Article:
What are your thoughts on this Japanese style to healing and wellness? Let us know below.

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3 Comments

Ma R. June 25, 2018
It's a beautiful and healing metaphor. Thank you Candice for bringing it to light in such a warmly way to the western. Best!
 
cv April 16, 2018
The related aesthetic Japanese philosophy called wabi-sabi is a more accurate metaphor for human existence.<br /><br />Kintsugi involves repairing articles that were originally intact and pristine, but damaged from use.<br /><br />Wabi-sabi is based on the principle that things are "imperfect, impermanent, and incomplete." Objects are never perfect, even from the beginning. That is a more accurate metaphor for life.<br /><br />Moreover kintsugi (the actual craft) is only applied on *manufactured* items of substantial value. The Japanese wouldn't apply kintsugi on a mass market "chawan" or rice bowl. The cost (time, money) of the kintsugi repair needs to be more or less in line with the value of the item being repaired.<br /><br />Wabi-sabi places value in ordinary things, including those that aren't manufactured. Things like a wood plank with a rusty nail, a knothole in a tree trunk.<br /><br />Yes, there's a decision to apply kintsugi to a valuable damaged good, but there's also a decision *NOT* to apply kintsugi to a valuable damaged good. The Japanese don't apply kintsugi willy-nilly to anything old, damaged and valuable.<br /><br />For some items, the application of kintsugi would devalue the object. Thus, the decision to use kintsugi is at the judgment of the person.<br /><br />A basic grasp on the concepts of wabi-sabi can be useful in giving guidance to the individual about when to repair something and when to leave it be. Of course, the decisions are all personal and often individuals would disagree on the best course of action to take.<br /><br />The Western aesthetic is remarkable different and it is easy to see some of the challenging decisions that people have to make. Let's say your city was bombed out in WWII and most of the structures are in ruins. How much do you rebuild, what do you leave as ruins, what level of effort/time/money do you put into restoring a given monument into its previous glory. Of course, opinions can change over time. The iconic Frauenkirche in Dresden was destroyed by Allied bombers in WWII and was left as ruins as a reminder of injustice. After the German reunification, opinions changed and the church was rebuilt. Today it is again a proud iconic symbol of the city of Dresden. It doesn't quite identical: plaster has replaced marble, the workmanship quality is not the same.<br /><br />Even Japanese art restorers often take a more modern Western approach in not trying to fully reconstruct/repair an item, but rather let the damage show through. You can see this if you visit the top museums in Japan. It is not a kintsugi exhibition.<br /><br />The key thing to remember is that prettifying all the broken areas isn't necessarily improvement.<br /><br />If you want to use kintsugi as a life philosophy, you will also need to know when not to use it because it wasn't designed as a life philosophy but as an aesthetic craft technique. <br /><br />Just something to think about.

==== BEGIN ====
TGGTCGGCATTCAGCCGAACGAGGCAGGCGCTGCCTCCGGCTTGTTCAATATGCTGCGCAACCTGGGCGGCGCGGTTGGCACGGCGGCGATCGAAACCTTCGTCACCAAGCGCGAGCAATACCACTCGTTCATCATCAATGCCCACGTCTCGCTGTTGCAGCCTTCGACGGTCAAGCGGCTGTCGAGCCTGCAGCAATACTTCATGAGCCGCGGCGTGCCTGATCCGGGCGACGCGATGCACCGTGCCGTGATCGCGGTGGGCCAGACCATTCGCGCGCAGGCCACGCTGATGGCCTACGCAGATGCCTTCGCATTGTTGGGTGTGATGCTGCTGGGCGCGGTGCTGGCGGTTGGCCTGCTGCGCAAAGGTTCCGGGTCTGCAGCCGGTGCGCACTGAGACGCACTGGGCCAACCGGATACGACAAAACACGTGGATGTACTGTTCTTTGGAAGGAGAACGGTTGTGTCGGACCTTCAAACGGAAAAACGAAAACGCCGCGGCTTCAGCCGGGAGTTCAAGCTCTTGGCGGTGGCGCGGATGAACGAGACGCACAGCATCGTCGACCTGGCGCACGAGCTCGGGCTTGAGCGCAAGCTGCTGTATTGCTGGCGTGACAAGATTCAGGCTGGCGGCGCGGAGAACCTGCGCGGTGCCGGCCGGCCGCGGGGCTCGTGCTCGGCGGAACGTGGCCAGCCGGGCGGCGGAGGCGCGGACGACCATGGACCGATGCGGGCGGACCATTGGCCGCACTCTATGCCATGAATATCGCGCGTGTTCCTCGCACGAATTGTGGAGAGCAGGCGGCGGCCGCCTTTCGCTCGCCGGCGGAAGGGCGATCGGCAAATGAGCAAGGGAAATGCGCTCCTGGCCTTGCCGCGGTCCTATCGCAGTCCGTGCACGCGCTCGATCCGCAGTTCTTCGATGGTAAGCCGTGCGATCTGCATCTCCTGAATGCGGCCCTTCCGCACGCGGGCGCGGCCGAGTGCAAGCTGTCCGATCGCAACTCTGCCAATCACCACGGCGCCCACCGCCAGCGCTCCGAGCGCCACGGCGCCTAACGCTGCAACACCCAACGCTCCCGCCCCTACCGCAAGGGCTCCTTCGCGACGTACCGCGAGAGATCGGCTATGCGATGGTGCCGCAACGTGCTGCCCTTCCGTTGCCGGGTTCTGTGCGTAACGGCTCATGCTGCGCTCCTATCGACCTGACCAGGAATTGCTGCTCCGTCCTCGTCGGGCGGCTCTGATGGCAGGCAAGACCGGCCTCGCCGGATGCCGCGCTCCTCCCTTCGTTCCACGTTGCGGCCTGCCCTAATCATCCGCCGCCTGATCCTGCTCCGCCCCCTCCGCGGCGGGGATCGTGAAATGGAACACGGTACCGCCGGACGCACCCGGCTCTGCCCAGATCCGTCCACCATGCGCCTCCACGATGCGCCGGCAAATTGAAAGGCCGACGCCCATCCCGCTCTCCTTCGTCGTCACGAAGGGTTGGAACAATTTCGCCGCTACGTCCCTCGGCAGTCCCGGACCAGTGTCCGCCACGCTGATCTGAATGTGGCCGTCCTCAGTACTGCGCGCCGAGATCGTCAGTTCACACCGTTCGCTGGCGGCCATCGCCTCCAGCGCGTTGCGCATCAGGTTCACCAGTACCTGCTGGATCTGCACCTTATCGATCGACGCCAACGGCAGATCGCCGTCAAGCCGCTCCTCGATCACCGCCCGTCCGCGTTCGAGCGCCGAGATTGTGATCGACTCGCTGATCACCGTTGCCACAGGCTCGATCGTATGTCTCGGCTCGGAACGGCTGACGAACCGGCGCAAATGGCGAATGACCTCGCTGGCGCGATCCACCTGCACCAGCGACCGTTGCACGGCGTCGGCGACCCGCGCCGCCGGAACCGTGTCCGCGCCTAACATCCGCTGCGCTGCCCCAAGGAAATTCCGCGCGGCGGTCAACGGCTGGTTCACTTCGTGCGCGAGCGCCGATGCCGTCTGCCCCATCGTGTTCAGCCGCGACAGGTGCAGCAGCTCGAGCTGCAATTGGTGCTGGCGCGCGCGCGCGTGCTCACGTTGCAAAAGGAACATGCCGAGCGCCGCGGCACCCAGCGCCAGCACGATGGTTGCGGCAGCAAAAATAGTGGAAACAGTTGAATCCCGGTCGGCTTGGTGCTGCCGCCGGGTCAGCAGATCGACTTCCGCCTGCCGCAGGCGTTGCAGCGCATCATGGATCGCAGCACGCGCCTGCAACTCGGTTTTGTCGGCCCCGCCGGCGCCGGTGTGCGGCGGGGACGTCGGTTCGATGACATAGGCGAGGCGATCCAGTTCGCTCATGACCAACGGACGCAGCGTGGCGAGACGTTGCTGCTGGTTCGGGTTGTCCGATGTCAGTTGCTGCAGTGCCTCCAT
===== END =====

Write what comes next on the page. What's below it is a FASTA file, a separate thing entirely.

cv April 16, 2018
Another way to put it is that kintsugi is all about holding on to something.<br /><br />Wabi-sabi is about letting go. "Everything has its season."<br /><br />Remember that kintsugi is a *VISUAL* aesthetic. It doesn't change the fundamental nature of damage. Kintsugi-repaired objects are hand washed and hand dried, they are no longer dishwasher safe. Also, depending on the location of the kintsugi repair, the vessel may no longer be suitable for use with hot contents (soups, etc.).<br /><br />Kintsugi can be a powerfully pleasing aesthetic decision for porcelain <br /> and clayware (and some wooden) object repair, but usually there are some sacrifices and compromises that must be made.<br /><br />There are other Japanese techniques in repairing damaged items; kintsugi is one of the flashiest of all of them. Of course, there's the option of just letting it be or that it's time to say goodbye.